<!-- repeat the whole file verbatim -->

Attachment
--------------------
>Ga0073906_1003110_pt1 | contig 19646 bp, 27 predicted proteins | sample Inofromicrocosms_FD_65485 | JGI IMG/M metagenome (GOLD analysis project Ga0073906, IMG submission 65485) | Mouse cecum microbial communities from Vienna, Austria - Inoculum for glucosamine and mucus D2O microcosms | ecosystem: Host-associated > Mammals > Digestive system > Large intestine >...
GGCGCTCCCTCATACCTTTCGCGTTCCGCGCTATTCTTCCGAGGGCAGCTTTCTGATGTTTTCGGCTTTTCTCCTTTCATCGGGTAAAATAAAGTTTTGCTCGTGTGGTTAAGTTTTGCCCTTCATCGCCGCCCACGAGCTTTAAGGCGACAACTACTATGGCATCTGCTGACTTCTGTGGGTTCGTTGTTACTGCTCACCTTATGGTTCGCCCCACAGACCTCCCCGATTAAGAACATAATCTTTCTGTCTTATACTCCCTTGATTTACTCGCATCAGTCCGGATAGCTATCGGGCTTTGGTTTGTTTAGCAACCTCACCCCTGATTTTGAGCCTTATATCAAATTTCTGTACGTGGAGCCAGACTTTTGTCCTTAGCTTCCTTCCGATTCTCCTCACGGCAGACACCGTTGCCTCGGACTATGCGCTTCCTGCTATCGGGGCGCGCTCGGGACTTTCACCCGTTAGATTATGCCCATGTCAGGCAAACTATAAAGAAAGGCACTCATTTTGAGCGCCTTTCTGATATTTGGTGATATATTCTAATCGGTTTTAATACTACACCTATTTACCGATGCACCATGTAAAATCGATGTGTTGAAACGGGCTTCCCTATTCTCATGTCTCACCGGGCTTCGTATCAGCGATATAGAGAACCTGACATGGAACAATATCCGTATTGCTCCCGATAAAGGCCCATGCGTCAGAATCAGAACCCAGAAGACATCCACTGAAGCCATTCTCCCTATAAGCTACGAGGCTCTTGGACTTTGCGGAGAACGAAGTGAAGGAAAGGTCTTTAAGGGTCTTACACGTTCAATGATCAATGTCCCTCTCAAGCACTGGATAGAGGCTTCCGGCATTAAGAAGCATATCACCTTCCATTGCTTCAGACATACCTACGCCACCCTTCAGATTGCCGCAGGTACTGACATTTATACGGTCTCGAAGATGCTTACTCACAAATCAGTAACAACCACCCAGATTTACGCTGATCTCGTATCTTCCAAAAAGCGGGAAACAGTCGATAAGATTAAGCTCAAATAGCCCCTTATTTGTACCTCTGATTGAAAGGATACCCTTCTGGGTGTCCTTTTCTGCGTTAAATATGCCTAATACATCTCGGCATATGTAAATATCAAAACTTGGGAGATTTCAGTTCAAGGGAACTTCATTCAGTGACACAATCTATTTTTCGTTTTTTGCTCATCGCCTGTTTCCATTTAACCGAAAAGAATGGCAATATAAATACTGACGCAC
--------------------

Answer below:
>Ga0073906_1003110_pt1 | contig 19646 bp, 27 predicted proteins | sample Inofromicrocosms_FD_65485 | JGI IMG/M metagenome (GOLD analysis project Ga0073906, IMG submission 65485) | Mouse cecum microbial communities from Vienna, Austria - Inoculum for glucosamine and mucus D2O microcosms | ecosystem: Host-associated > Mammals > Digestive system > Large intestine >...
GGCGCTCCCTCATACCTTTCGCGTTCCGCGCTATTCTTCCGAGGGCAGCTTTCTGATGTTTTCGGCTTTTCTCCTTTCATCGGGTAAAATAAAGTTTTGCTCGTGTGGTTAAGTTTTGCCCTTCATCGCCGCCCACGAGCTTTAAGGCGACAACTACTATGGCATCTGCTGACTTCTGTGGGTTCGTTGTTACTGCTCACCTTATGGTTCGCCCCACAGACCTCCCCGATTAAGAACATAATCTTTCTGTCTTATACTCCCTTGATTTACTCGCATCAGTCCGGATAGCTATCGGGCTTTGGTTTGTTTAGCAACCTCACCCCTGATTTTGAGCCTTATATCAAATTTCTGTACGTGGAGCCAGACTTTTGTCCTTAGCTTCCTTCCGATTCTCCTCACGGCAGACACCGTTGCCTCGGACTATGCGCTTCCTGCTATCGGGGCGCGCTCGGGACTTTCACCCGTTAGATTATGCCCATGTCAGGCAAACTATAAAGAAAGGCACTCATTTTGAGCGCCTTTCTGATATTTGGTGATATATTCTAATCGGTTTTAATACTACACCTATTTACCGATGCACCATGTAAAATCGATGTGTTGAAACGGGCTTCCCTATTCTCATGTCTCACCGGGCTTCGTATCAGCGATATAGAGAACCTGACATGGAACAATATCCGTATTGCTCCCGATAAAGGCCCATGCGTCAGAATCAGAACCCAGAAGACATCCACTGAAGCCATTCTCCCTATAAGCTACGAGGCTCTTGGACTTTGCGGAGAACGAAGTGAAGGAAAGGTCTTTAAGGGTCTTACACGTTCAATGATCAATGTCCCTCTCAAGCACTGGATAGAGGCTTCCGGCATTAAGAAGCATATCACCTTCCATTGCTTCAGACATACCTACGCCACCCTTCAGATTGCCGCAGGTACTGACATTTATACGGTCTCGAAGATGCTTACTCACAAATCAGTAACAACCACCCAGATTTACGCTGATCTCGTATCTTCCAAAAAGCGGGAAACAGTCGATAAGATTAAGCTCAAATAGCCCCTTATTTGTACCTCTGATTGAAAGGATACCCTTCTGGGTGTCCTTTTCTGCGTTAAATATGCCTAATACATCTCGGCATATGTAAATATCAAAACTTGGGAGATTTCAGTTCAAGGGAACTTCATTCAGTGACACAATCTATTTTTCGTTTTTTGCTCATCGCCTGTTTCCATTTAACCGAAAAGAATGGCAATATAAATACTGACGCAC